11:22:11 - Review for Exam III (Part 2)

11:22:11 - Review for Exam III (Part 2) - Iron - Fe 2 – 4...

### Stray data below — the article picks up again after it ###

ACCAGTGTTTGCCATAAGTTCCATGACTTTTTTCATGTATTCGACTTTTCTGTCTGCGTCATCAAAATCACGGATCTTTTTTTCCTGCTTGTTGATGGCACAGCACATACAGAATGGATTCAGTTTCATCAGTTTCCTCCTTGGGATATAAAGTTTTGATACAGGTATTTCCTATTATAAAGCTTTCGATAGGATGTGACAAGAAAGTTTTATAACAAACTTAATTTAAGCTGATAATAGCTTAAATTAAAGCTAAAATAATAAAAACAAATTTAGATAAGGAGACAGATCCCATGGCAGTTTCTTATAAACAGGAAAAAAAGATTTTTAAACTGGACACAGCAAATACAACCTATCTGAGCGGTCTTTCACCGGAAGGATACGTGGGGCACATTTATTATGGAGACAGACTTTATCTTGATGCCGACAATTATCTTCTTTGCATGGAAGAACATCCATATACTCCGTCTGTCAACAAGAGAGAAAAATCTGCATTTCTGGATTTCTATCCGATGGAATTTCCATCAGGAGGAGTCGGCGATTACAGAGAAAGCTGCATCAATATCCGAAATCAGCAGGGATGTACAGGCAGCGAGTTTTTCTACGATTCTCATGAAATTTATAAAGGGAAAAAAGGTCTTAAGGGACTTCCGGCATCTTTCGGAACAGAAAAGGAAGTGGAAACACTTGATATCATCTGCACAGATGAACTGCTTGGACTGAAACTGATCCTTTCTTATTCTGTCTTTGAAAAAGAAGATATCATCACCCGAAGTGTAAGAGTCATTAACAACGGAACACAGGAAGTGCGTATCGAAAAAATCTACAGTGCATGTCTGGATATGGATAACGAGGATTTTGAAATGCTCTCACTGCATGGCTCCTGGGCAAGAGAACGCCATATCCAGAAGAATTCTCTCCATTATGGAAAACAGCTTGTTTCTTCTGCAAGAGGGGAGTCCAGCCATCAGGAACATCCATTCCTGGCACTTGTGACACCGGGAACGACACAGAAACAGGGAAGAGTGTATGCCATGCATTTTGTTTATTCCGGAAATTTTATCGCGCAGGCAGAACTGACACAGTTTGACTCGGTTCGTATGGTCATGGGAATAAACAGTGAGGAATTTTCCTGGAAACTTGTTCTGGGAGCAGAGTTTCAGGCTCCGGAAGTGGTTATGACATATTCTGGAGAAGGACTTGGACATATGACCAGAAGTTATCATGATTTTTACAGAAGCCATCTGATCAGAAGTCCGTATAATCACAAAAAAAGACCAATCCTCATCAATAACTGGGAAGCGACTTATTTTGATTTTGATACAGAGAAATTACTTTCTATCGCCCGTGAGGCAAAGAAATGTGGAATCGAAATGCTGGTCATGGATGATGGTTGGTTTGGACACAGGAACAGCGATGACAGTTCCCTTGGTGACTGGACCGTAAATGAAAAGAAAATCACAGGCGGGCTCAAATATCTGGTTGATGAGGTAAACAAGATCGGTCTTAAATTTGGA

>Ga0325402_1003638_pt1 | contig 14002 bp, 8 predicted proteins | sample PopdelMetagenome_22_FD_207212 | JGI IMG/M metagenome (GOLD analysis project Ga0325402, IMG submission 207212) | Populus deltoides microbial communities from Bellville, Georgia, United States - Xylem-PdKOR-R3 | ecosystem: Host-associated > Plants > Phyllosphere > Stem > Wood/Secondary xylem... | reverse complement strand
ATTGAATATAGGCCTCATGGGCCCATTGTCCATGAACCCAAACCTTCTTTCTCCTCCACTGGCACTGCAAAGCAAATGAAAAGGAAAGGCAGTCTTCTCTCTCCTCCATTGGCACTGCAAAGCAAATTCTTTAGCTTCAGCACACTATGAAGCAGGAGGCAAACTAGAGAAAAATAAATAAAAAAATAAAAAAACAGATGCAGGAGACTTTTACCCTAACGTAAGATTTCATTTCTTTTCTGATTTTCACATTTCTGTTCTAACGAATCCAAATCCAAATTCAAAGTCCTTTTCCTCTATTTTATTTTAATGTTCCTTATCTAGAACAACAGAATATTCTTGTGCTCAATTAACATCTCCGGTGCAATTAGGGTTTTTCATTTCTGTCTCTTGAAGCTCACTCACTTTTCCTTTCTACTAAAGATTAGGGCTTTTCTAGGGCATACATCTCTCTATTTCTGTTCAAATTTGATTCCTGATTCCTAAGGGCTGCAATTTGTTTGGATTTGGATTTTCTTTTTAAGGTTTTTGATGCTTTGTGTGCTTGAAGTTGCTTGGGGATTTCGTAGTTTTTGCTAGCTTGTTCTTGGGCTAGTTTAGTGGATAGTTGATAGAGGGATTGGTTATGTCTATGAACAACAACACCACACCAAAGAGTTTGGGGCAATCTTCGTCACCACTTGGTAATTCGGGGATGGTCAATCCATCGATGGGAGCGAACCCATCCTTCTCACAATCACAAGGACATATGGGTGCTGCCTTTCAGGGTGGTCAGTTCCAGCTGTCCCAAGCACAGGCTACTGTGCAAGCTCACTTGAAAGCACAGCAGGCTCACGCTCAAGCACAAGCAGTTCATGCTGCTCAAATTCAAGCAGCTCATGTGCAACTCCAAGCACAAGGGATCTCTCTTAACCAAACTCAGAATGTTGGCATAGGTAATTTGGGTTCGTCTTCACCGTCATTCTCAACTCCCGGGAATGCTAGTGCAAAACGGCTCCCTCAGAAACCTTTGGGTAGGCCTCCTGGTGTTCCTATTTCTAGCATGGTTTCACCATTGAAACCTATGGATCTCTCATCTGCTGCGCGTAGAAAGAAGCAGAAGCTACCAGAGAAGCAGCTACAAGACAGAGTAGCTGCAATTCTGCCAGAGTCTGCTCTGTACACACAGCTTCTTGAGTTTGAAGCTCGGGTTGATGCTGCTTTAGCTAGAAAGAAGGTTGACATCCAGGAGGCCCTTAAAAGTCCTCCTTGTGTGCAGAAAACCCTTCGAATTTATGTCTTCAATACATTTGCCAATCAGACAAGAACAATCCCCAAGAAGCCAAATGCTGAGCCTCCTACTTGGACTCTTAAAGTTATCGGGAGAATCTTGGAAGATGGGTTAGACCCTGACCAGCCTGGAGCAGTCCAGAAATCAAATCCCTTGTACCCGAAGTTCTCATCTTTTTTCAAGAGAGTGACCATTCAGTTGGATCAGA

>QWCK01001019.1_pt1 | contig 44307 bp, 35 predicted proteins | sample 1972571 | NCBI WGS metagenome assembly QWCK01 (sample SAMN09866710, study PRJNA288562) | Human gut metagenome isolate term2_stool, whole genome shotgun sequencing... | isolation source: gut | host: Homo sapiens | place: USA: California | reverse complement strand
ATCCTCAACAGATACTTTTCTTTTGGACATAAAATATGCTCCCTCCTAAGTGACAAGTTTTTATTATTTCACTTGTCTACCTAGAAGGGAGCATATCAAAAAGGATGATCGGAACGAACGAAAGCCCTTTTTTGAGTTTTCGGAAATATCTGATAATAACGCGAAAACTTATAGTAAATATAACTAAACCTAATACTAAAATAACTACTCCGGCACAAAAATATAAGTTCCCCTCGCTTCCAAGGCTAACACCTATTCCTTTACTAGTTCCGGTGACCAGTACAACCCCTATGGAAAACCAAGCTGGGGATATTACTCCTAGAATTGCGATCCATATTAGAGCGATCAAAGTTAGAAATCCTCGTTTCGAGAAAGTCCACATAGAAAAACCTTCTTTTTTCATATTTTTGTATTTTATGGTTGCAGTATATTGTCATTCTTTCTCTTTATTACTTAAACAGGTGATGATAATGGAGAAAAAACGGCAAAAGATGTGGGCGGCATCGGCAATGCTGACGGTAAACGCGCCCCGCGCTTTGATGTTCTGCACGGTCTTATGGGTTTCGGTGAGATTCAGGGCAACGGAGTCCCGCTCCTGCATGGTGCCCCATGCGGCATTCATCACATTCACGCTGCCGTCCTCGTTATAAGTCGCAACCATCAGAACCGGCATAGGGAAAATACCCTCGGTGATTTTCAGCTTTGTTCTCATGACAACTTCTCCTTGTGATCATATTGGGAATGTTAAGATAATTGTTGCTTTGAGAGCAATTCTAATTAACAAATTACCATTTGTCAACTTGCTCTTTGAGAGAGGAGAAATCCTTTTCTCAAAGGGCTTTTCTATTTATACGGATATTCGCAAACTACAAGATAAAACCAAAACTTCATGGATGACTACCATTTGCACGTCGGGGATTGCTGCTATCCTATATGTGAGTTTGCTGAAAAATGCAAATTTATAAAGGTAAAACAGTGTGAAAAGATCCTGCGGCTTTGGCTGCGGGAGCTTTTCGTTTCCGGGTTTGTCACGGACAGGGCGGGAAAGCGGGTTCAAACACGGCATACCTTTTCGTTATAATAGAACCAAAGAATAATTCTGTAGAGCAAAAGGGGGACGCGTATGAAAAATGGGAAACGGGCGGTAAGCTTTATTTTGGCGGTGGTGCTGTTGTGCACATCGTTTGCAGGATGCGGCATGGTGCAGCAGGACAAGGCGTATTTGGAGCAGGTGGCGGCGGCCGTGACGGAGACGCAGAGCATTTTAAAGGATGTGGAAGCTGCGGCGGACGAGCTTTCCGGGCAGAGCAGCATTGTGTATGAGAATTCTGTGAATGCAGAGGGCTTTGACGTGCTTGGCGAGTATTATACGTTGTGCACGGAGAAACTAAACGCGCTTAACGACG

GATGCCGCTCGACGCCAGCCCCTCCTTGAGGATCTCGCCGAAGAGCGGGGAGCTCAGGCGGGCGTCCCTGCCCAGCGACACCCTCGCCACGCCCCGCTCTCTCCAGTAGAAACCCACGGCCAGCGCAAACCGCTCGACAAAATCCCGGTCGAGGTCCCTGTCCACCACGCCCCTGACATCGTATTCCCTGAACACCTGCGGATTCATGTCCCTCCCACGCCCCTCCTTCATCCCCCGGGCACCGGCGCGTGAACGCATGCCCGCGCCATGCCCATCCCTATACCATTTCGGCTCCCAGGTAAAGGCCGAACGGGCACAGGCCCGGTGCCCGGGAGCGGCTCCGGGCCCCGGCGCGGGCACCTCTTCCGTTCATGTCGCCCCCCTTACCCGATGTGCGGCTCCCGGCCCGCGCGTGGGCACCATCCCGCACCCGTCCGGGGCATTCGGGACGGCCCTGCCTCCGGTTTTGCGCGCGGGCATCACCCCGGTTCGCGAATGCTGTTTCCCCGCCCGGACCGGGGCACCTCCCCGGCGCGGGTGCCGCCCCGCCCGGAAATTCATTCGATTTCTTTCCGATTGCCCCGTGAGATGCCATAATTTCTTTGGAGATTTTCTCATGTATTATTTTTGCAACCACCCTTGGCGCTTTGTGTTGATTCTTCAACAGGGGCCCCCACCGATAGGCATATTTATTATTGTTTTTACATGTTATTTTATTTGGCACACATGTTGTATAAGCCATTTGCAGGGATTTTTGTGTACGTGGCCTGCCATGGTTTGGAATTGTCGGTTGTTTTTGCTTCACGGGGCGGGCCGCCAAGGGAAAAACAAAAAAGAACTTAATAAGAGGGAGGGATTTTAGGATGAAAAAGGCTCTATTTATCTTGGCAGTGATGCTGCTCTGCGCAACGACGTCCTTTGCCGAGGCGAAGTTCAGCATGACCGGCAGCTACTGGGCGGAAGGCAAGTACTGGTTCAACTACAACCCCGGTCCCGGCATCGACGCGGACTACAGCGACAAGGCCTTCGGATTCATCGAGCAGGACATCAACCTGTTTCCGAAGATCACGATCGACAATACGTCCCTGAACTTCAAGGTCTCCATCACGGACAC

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Unformatted text preview: Iron - Fe 2 – 4 g of iron present in the human body 39 mg/kg female 50 mg/kg male Distribution >65% hemoglobin - Iron-containing oxygen-transport metalloprotein in the red blood cells. 10% myoglobin an iron- and oxygen-binding protein found in the muscle tissue of vertebrates in general and in almost all mammals 1-5% part of enzymes Remainder found in blood or storage Amount is dependent on body weight, gender, age, pregnancy, growth state. Types: Heme iron – or “animal source” is found in the hemoglobin and myoglobin of animal products in the diet. (50 – 60% of animal tissue protein) Nonheme iron – or “plant source” bound to components of food. (plant and some animal source, milk) Digestion and Absorption • Heme iron: hydrolyzed by proteases in stomach and small intestine. It must be released from the porphyrin ring •Heme carrier protein is present in the proximal small intestine. •Heme iron absorption takes place throughout the small intestine but is most efficient in the proximal duodenum. • Iron can bind with ligands and chelating agents. If the bonds are strong and insoluble iron will not be absorbed. Structure Digestion and Absorption • Heme iron: hydrolyzed by proteases in stomach and small intestine. It must be released from the porphyrin ring • Heme carrier protein is present in the proximal small intestine. • Heme iron absorption takes place throughout the small intestine but is most efficient in the proximal duodenum. • Iron can bind with ligands and chelating agents. If the bonds are strong and insoluble iron will not be absorbed. Fig. 12-2, p. 472 Absorption enhanced by: acids - ascorbic, citric, lactic and tartaric acid sugars (esp. fructose and sorbitol) meat, poultry and fish – cysteine and histidine mucin – acts as s chelate that aids iron absorption These chemicals can act as chelating agents or ligands that bind with iron and enhance absorption Vitamin C - is especially helpful for iron absorption. Absorption inhibited by: polyphenols – coffee and tea oxalic acid – in chard berried, chocolate and tea phytates – in whole grains and cereals phosvitin – a protein found in egg yolks nutrients such as calcium, calcium phosphate salts, zinc, manganese, and nickel These chemical bind iron in the intestinal lumen and decrease iron absorption Regulation Hepcidin – protein secreted by the liver in response to adequate iron levels. causes ↓’d levels of ferroportin – stops iron absorption. HFE – promotes uptake of iron by transferrin Dcytb and DMT1 – promote iron absorption The body will store some iron in the intestinal cells as apoferritin. The intestinal cells will also use iron for a variety of purposes such as cofactor for enzymes. Transport Transfer across the basolateral membrane requires ferroportin. Iron is reduced to Fe2+ for absorption then is oxidized to Fe3+ for transport Hephaestin and ceruloplasmin are two copper containing proteins that oxidize iron. is transported by transferrin in the blood stream. Iron Transferrin typically is 33% saturated with iron. Storage Fe is stored in the cell as ferritin. 1) Liver – stores about 60% of body’s iron 2) Bone marrow 3) spleen Ferritin is not stable – constantly being degraded and resynthesized. So creates a cellula pool. ↓ cellular iron ↓ ferritin synthesized ↑ cellular iron ↑ ferritin synthesized Equilibrium between tissue ferritin and serum ferritin. So serum ferritin can help indicate body stores. Function Hemoglobin and myoglobin – hemoglobin is synthesized in the RBC Cytochromes – heme-containing cytochromes b and c in the electron transport chain Iron is alternately reduced and oxidized as electrons are transferred. Monooxygenases and dioxygenases – Many of these enzymes requires iron for their action of inserting oxygen into a substrate. Peroxidases , oxidoreductases, and other proteins. Interactions with other nutrients: Vitamin C – absorption and release from ferritin. Copper – hephaestin and ceruloplasmin to oxidize iron. Zinc – excessive amounts of nonheme iron in a meal have been shown to inhibit zinc absorption. Vitamin A - ↓ amounts of vitamin cause accumulation of iron in organs such as the spleen and liver. Also see altered RBC morphology as well as ↓’d hemoglobin and hematocrit. caused by ↓’d synthesis of erythropoietin. Lead – related to iron deficiency – inhibits heme synthesis and addition of iron to hemoglobin. Selenium – iron deficiency associated with decreased selenium concentration. Turnover Daily intake cannot meet body needs – therefore body conserves iron. Most iron is stored as ferritin and hemosiderin. Body will reuse the iron from hemoglobin, ferritin and hemosiderin. Excretion Sites of iron loss: 1) gastrointestinal tract 2) skin 3) kidney Daily iron loss: Male: 0.9 – 1.0 mg/day Female : 0.7 – 0.9 mg/day* * Postmenopausal Premenopausal women avg: 1.3 – 1.4 mg/day Can lose 17.5 mg/period Deficiency Most often due to inadequate intake. Populations groups at risk: 1)Infants and young children: low content of milk and other preferred foods, rapid growth and insufficient stores. 2) Adolescents: rapid growth and expanding RBC mass. 3)Pregnant women: expanding blood volume, needs of fetus and placenta, and blood loss due to childbirth. 4) Females during childbearing years: regular menstrual iron losses. Other clinical situations: Hemorrhage, renal disease, renal placement therapy, decreased GI transit time, Steatorrhea, parasites. Deficiency without anemia: Can be seen in children – symptoms: pallor, listlessness, behavioral disturbances, impaired performance on some cognitive tasks, some irreversible impairment in learning ability, short attention span. Adults – symptoms: impaired work performance and productivity, impaired immune system, decreased resistance to infection, impaired ability to maintain body temperature. Fig. 12-8, p. 486 Assessment Common: Hemoglobin – measure of iron containing protein found in RBC. Hematocrit – the proportion of total blood volume that are RBC. Problem: these measures are the last to change in iron deficiency. Often use measure of plasma ferritin levels to assess stores. Problem: these can be elevated if there is inflammation. As iron deficiency progresses, see a decrease in transferrin saturation. normal: 33% deficiency: <16% When deficiency has finally affected HgB (<12 g/dL female and <13 g/dL male) and hematocrit (<37% female and <40% male) see: ↓ MCV – mean corpuscular volume (size of RBC) ↓ MCH – mean corpuscular hemoglobin (average hemoglobin content of each RBC) ↓ MCHC – mean corpuscular hemoglobin concentration (amt of hemoglobin in g/dL of RBC. See hypochromic (pale) microcytic (small) anemia. Toxicity emochromatosis – genetic disorder, seen in 50/10,000 in US. ost often seen in Caucasian males. 2 x’s normal iron absorption. aused by mutation in HFE gene. Intestinal cells are unable to accurately sense iron stores and down regulate intestinal absorption. on is deposited in joints, liver, heart and pancreas – causes organ damage and eventually organ failure. reatment: 1) removal of 400-500 ml of blood per week. 2) Deferoxamine – chelating agent that binds to iron in the blood and increase urinary excretion. Zinc Zinc Is found in all organs and tissues although primarily intracellularly. • Heating can cause zinc to form complexes that resist hydrolysis. Example: Maillard reaction: amino acid-carbohydrate complex formed in browning. • GI tract will hydrolyze enzymes after use and absorb zinc rather than lose through • proteases, nucleases and HCl feces. •Meds that increase pH of stomach (antacids, beta blockers) will tend to inhibit zinc release from foods. Absorption 10 – 59% absorbed. 1)Carrier mediated – improves with larger intake 2)Passive diffusion Absorption is most efficient in the jejunum but can occur throughout the small intestine. Factors enhancing absorption Several substance can act as ligands that aid absorptions: citric acid, prostaglandins, amino acids: histidine, cysteine, pancreatic secretions, products of protein digestion. Factors inhibiting zinc absorption Phytate, oxalic acid, polyphenols, minerals: nonheme iron, calcium and copper. nce in the enterocyte zinc can be: 1) used functionally by the cell 2) stored 3) transported through the cell and across the basolateral membrane into the plasma. Transport There are several zinc transporters to move zinc in and out of various cells. Zinc is bound to albumin for transport through the blood to the liver. When leaving the liver, zinc can be bound to albumin (60%) transferrin immunoglobulin α-2 macroglobulin. Distribution and Storage Zinc is found in all body organs. Not part of the zinc pool – protected. If dietary zinc is low, body will degrade “less essential” enzymes. Theory: zinc is stored in tissues as part of metallothionein. 15 – 40% Functions Primary function as cofactor for enzymes Zinc-dependent enzymes: used by enzymes both for function and structural integrity Cell replication Zinc interacts with transcription factors. Acts as a structural component as “zinc fingers”. Will bind to retinoic acid (vitamin A) and 1,25 – (OH) 2 vitamin D Cell membranes – structure and support when they interact with transcription factors in the nucleus. Carbohydrate metabolism Zinc deficiency will decrease insulin response which will impair glucose tolerance. Host defense and immunity Interactions with other nutrients Vitamin A – alcohol dehydrogenase: retinol → retinal hepatic synthesis of retinol-binding protein (transport Vitamin A) Copper - ↑ zinc → production of thionein (metallothionein when zinc is bound to it) this will trap copper and prevent transport out of the enterocyte. Calcium – if calcium intake is low (<300mg) presence of zinc can decrease calcium absorption. Cadmium – can replace zinc on common enzyme bonding sites. Deficiency Symptoms: growth retardation (young children); skeletal abnormalities from impaired development: epiphyseal cartilage, defective collagen synthesis; poor wound healing; dermatitis; delayed sexual maturation (young children); roups as risk: elderly hypogeusia; alopecia; impaired immune function; impaired protein synthesis. vegans alcoholics patients with chronic illnesses, stress, trauma, surgery, malabsorption Toxicity Tolerable upper level: 40 mg/day – regular ingestion of this amount will result in Cu deficiency 1-2g zinc sulfate can result in: metallic taste, nausea, vomiting, epigastric pain, abdominal cramps, bloody diarrhea. Excretion 1)GI tract – lost proteins in feces and sloughed intestinal cells 2)Kidneys – small amount in urine, most reabsorbed 3)Skin – exfoliation and sweat Copper Dietary sources of copper are influenced by: origin, production, handling, and processing. Digestion and Absorption HCl and pepsin release Copper from food components, frequently amino acids. Primary absorption through duodenum but can also be absorbed from the stomach. Absorption is both carrier mediated and passive diffusion. Copper is reduced for all phases of absorption. Typically 50% of dietary copper is absorbed. Varies with dietary levels. low dietary copper - >50% high dietary copper - <20% Factors enhancing Copper absorption Amino acids: histidine, methionine and cysteine Acids form binding ligands: acetic, lactic, gluconic, citric and malic acids. Factors that inhibit Copper absorption Phytate Zinc Iron Molybdenum Calcium Phosphorus Vitamin C Excessive antacids Copper can be stored as metallothionein (like zinc) in the enterocyte or move on to Be absorbed across the basolateral membrane. Transport Methods of transport: 1)Albumin – primary method 2)Transcuprein 3)Histidine/cysteine Storage • Liver thought to regulate copper levels in the body. • Copper is found in a variety of tissue/organs but primarily in liver, kidney and brain. Functions 1) Primary function: an enzyme cofactor. 2) Angiogenesis 3) Immune function 4) Nerve myelination 5) Endorphin action Interaction with other nutrients Vitamin C – inhibits absorption Zinc – strong mutual antagonism Iron – related to iron metabolism (oxidizes iron as it leaves the cells). Copper deficiency can promote anemia. Molybdenum – forms an insoluble complex Deficiency Symptoms: hypochromic anemia, leukopenia, hypopigmentation of skin and hair, impaired immune system, bone abnormalities, cardio vascular and pulmonary dysfunction. Associated with: excess intake of zinc or antacids or increased loss of copper as seen in GI malabsorptive disorders (celiac disease, tropical sprue, and inflammatory bowel disease. Toxicity Tolerable upper level: 10 mg/day Symptoms: epigastric pain, nausea, vomiting, diarrhea, hematuria, liver and kidney damage (oliguria or anuria). Wilson’s disease – genetic disorder . See accumulation of copper in tissue. Treatment: low copper diet, zinc and molybdenum supplements to bind dietary copper and D-penicilllamine therapy to bind body copper and increase excretion. Excretion Primary excretion through bile. Biliary copper loss in the feces regulates copper balanc If copper intake is low, biliary copper loss through feces falls. Small amounts are lost through urine and sweat. Selenium Chemistry is similar to sulfur. Can substitute for sulfur. Absorption Organic form (found in food): selenomethionine, selenocysteine Inorganic forms (some vegetables, yeast, and supplements): selenite, selenate, selenide Duodenum is primary site but can also be absorbed from jejunum and ileum. The organic forms, selenomethionine and selenocysteine are absorbed via the amino acid transport systems. elenium is transported as selenoamino acids of VLDLs, LDLs and other blood proteins. Storage Selenium is found in many organs and tissues. Highest: thyroid gland, kidney, liver, heart, pancreas, and muscle. Functions Primary function: as part of selenium-dependent enzymes. Other functions exist but are poorly understood. Common selenium –dependent enzymes: Glutathione Peroxidase (GPX 1-4) – catalyzes removal of hydrogen peroxides and hydroperoxides. Iodothyronine 5’-Deiodinase (IDI or DI) – catalyze the removal of iodine from thyroxine. Interactions with other nutrients Iron – iron deficiency ↓’s synthesis of hepatic GPX and ↓’s tissue Se concentrations Copper – Copper deficiency ↓’s activity of both GPX and IDI Methionine – if selenium is only available as selenomethionine, limits selenium availability (only available when protein is degraded). Deficiency nked to: 1) Keshan disease – cardiomyopathy involving cardiogeneic shock or CHF or both Coxsackie virus is a cofactor – insufficient selenium causes normally benign virus to become virulent. Believed to account for some of the symptoms. 2) Kashin-Beck’s disease – osteoarthropathy ( degeneration of joints and epiphyseal cartilage of legs and arms). 3) Patients receiving TPN – symptoms: poor growth, muscle pain and weakness, loss of pigmentation in skin and hair, and whitening of nail beds. Toxicity - selenosis Tolerable upper level: 400 μg/day Seen in miners as well as people that ingest high levels of supplements. Symptoms (seen with 910 μg dose): nausea, vomiting, fatigue, diarrhea, hair and nail brittleness and loss, paresthesia, interference with sulfur metabolism. Excretion rimary excretion routes: urine and feces (believed to be regulation method) ome loss through lungs and skin. Iodine Levels in foods are affected by soil content. Amount in water is affected by levels in Rocks and soil. Examples: India – Nepal and Ceylon : 0.1 – 1.2 mg/L New Delhi: 9.0 mg/L USA – Great Lakes area – very low, saw high incidence of goiter before iodized salt. Digestion and Absorption Dietary iodine tends to be found bound to amino acids or free. After release, various forms as well as T4 nd T3 can be easily Iodine is transportedafreely in the blood. absorbed. Digestion and Absorption Dietary iodine tends to be found bound to amino acids or free. After release, various forms as well as T4 and T3 can be easily absorbed. Iodine is transported freely in the blood. Storage Thyroid gland aggressively traps iodine – other organs: ovaries, placenta, skin salivary, gastric and mammary glands. Function Primary function: as part of thyroxine (T4) and triiodothyronine (T3). Three carriers: Thyroxine-binding globulin, albumin, and transthyretin. T4 needs to be diiodinated to the active form by IDI (selenium) Key tissues that can do this: liver, pituitary, brain, brown adipose tissue. Thyroid hormones: stimulate basal rate of metabolism stimulate oxygen consumption stimulate heat production necessary for normal nervous system development necessary for normal linear growth Interactions with other nutrients Goitrigens – affect uptake of iodine by thyroid and cause augment TSH release so thyroid gland becomes enlarged. They compete with iodine for active transport into the thyroid gland Some goitrogens: bromide, astatide, thiocyanate, perrhenate, pertechnetate, lithium Cruciferous vegetables contain goitrins – would need to be consumed in VERY large quantities Cassava – contains linamarin – converts to thiocyanate Deficiency Release of thyroid hormones is regulate between the hypothalamus an d pituitary gland Hypothalamus responds to ↓’d levels of T4 . Sends signal to pituitary gland to release TSH. Dietary iodine deficiency causes ↓’d levels of T4 and over release of TSH. Result is simple goiter. Goiter is enlarged thyroid gland. As it enlarges, it is able to trap more iodine. SO the enlargement is self limiting. Can return to normal size over time with addition of iodine to the diet. When over 10% of a population has goiter it is labeled endemic goiter. Iodine (iodide) deficiency in infants can result in cretenism. Neurological Cretinism: mental deficiency, hearing loss or deaf mutism, spaticity and muscle rigidity Hypothyroid cretinism: thyroid failure. Toxicity Tolerable upper level: 1,100 μg/day. Adverse effects seen at 1,700 μg/day. Symptoms: burning of the mouth, throat and stomach, nausea, vomiting, diarrhea and fever. Can affect function of thyroid gland. Excretion Primary route of excretion: urine Kidney does not reabsorb so: daily urine output of iodide is considered to accurately reflect dietary intake. ...